Thompson played 39 games that year for the Red Wings and a full season the next. The Red Wings posted a losing record in both of these seasons, although they made the playoffs both times. Overall, Thompson appeared in 85 regular season games for Detroit, recording a 32–41–12 record, seven shutouts, and a 2.54 goals-against average, and in 11 playoff games, posting a 5–6, with one shutout and a 2.41 goal-against average.

During his NHL career, Thompson recorded 81 shutouts, the sixth highest of any goaltender in NHL history. He led all goaltenders in regular season games played 10 times, and in regular season wins five times.

Thompson is the all-time Bruins leader for games, wins, shutouts and goals-against average.

After retiring from professional play, Thompson became the head coach of the Buffalo Bisons of the American Hockey League / AHL in the 1940–41 season. He coached 56 games in two seasons. The Bisons missed the playoffs both times. He appeared in one game as goaltender in the 1940–41 season.

During World War II, Thompson served in the Royal Canadian Air Force and doubled as the coach of the Calgary RCAF Mustangs of the Alberta Senior Hockey League. He led the Mustangs to the league championship series in 1942–43 against the Calgary Currie Army team where injuries to the Mustangs' goaltenders brought him back onto the ice in March 1943. With Thompson in goal, the Mustangs defeated Currie Army 8–4 to tie the best-of-five series at two wins apiece. He played the deciding game, but his team fell short of winning the Alberta title with a 3–1 loss to Currie Army. After the war, Thompson became chief Western Canada scout for the Chicago Black Hawks. He was one of the few scouts at the time who sought to discover a player's personality along with their playing ability. Thompson often conversed with players as part of an effort to learn about the players he was watching.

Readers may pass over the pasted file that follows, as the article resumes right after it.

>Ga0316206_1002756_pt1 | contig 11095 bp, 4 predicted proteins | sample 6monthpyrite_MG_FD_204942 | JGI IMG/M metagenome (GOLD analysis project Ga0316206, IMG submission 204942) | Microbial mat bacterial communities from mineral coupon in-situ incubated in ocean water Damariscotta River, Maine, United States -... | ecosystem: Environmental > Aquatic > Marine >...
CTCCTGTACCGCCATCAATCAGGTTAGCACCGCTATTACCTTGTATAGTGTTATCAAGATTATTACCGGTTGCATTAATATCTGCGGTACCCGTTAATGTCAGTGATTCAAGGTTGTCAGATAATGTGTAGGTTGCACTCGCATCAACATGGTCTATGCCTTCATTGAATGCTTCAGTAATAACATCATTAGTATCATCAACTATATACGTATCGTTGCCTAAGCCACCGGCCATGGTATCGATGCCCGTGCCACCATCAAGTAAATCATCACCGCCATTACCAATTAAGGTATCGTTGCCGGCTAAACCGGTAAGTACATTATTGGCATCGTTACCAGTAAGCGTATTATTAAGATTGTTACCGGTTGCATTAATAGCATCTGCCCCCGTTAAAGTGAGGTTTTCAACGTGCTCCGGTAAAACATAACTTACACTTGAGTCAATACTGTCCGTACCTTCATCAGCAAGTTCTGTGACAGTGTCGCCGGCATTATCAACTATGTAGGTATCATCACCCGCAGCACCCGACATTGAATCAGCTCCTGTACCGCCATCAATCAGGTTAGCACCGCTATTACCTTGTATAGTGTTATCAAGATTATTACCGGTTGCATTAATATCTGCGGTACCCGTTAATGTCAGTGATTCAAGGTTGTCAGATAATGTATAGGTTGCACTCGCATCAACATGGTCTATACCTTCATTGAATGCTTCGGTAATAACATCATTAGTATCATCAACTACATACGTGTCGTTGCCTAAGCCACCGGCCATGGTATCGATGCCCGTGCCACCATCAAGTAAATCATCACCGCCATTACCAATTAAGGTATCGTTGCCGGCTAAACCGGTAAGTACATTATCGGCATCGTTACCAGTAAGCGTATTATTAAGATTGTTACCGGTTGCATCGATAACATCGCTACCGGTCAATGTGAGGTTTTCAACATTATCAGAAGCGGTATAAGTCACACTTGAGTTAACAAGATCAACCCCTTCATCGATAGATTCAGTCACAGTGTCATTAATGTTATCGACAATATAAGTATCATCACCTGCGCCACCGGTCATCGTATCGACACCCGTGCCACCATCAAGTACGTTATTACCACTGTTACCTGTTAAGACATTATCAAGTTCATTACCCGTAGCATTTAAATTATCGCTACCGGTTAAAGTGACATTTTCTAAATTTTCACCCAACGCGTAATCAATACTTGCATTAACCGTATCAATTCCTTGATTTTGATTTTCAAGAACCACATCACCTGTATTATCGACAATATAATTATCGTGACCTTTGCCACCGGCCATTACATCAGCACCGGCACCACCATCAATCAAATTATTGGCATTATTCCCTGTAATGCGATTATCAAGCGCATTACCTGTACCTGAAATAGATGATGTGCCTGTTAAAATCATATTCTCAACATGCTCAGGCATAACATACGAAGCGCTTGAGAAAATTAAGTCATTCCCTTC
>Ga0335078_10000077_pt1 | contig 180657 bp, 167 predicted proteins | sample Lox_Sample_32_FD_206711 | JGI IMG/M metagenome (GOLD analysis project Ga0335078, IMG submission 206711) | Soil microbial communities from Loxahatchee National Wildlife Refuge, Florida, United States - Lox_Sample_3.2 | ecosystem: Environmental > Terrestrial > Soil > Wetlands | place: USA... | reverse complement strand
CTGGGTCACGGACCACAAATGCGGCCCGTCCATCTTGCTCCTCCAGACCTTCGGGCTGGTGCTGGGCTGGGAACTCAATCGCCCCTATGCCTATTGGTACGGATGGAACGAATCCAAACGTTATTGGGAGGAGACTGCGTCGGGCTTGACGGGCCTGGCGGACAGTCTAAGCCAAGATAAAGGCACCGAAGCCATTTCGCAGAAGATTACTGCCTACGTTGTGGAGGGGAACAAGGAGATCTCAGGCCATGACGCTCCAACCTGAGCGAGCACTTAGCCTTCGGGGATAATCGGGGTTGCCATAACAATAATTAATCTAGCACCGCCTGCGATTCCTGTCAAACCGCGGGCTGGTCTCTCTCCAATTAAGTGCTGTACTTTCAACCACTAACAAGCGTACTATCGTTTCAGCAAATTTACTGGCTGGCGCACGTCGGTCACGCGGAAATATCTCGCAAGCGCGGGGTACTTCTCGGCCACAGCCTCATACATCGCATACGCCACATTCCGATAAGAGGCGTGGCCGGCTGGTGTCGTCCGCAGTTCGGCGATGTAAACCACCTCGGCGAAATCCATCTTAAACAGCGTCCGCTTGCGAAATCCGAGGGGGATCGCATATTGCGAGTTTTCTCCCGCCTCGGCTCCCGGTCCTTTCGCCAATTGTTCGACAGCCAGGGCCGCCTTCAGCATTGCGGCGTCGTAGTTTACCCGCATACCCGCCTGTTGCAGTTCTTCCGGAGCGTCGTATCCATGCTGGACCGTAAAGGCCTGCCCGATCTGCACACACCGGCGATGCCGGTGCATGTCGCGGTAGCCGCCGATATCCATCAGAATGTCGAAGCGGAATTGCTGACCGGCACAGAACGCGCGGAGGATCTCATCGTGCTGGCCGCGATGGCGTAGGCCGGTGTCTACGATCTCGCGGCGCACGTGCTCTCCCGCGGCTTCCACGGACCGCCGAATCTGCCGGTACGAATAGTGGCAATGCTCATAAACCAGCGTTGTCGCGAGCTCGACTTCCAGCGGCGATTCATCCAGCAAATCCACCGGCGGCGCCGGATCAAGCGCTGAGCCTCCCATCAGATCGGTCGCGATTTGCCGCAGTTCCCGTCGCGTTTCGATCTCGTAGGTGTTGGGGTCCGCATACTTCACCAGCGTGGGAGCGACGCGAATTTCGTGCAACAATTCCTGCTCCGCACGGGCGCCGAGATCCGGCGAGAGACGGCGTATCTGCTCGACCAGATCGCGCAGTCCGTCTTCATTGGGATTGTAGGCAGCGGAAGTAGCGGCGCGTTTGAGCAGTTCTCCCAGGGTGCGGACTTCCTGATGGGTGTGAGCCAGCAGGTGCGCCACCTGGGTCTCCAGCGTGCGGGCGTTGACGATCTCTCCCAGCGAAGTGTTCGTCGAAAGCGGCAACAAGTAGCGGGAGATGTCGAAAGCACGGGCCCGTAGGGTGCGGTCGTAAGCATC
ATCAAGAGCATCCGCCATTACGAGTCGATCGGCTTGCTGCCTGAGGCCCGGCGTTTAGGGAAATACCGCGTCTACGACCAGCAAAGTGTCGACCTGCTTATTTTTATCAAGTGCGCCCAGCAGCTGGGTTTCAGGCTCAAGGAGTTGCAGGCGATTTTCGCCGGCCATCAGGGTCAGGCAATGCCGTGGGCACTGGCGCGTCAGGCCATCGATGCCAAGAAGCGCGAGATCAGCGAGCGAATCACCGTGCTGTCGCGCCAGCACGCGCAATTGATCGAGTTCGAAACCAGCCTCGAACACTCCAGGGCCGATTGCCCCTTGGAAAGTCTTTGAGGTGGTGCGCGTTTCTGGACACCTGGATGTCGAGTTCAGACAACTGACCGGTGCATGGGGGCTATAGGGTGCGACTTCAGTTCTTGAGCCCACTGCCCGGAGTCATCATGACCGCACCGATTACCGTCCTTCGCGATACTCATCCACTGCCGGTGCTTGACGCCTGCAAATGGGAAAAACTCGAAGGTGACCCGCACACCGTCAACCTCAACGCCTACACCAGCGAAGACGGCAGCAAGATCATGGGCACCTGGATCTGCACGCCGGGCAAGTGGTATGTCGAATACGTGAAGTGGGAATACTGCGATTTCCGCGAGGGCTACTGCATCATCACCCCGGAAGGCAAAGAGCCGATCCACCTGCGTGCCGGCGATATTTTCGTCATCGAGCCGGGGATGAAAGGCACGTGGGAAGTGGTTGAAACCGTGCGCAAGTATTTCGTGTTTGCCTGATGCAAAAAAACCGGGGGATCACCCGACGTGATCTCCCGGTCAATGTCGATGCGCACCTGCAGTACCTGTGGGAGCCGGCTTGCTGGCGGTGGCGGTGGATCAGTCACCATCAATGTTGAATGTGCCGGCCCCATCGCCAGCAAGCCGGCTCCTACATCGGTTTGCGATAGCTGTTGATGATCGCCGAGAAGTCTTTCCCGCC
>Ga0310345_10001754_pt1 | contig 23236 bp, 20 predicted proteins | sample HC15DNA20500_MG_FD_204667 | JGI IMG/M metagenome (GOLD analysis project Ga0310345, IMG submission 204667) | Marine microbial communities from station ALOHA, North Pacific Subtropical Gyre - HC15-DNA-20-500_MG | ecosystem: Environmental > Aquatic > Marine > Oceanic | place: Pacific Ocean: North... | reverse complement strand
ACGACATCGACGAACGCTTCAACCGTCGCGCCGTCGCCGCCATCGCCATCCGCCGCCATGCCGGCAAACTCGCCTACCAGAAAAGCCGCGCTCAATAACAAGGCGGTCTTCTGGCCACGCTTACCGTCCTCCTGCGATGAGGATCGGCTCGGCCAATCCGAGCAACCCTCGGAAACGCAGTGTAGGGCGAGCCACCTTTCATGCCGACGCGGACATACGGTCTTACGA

Thompson was a stand-up goaltender, rarely falling on both knees to stop a puck.

Thompson was one of the first NHL goaltenders to catch the puck with his hand to make a save, and helped popularize the technique. Using gloves that were smaller than those of other players, he was among the best puck-catchers of his era. He stood in the way of the puck with minimal padding, risking being struck when moving to catch it instead of simply deflecting it away from the net. His signature technique, very often featured in photographs of him, involved dropping to one knee with the paddle of his goalstick covering the five-hole, and extending his glove to cover the left side of the net. Although he caught the puck with his glove, he did so without gloves resembling the modern blocker and trapper glove combination. Thompson was described by Johnny Bower, a former goaltender who was also inducted into the Hockey Hall of Fame, as a good puckhandler, and one of the best of his time at forward passing.

Thompson was the 1st person born in British Columbia to play in the National Hockey League / NHL.

Cecil Ralph "Tiny" Thompson was inducted into the Hockey Hall of Fame in 1959.

Sourced from Boston Public Library. Credited to Leslie Jones.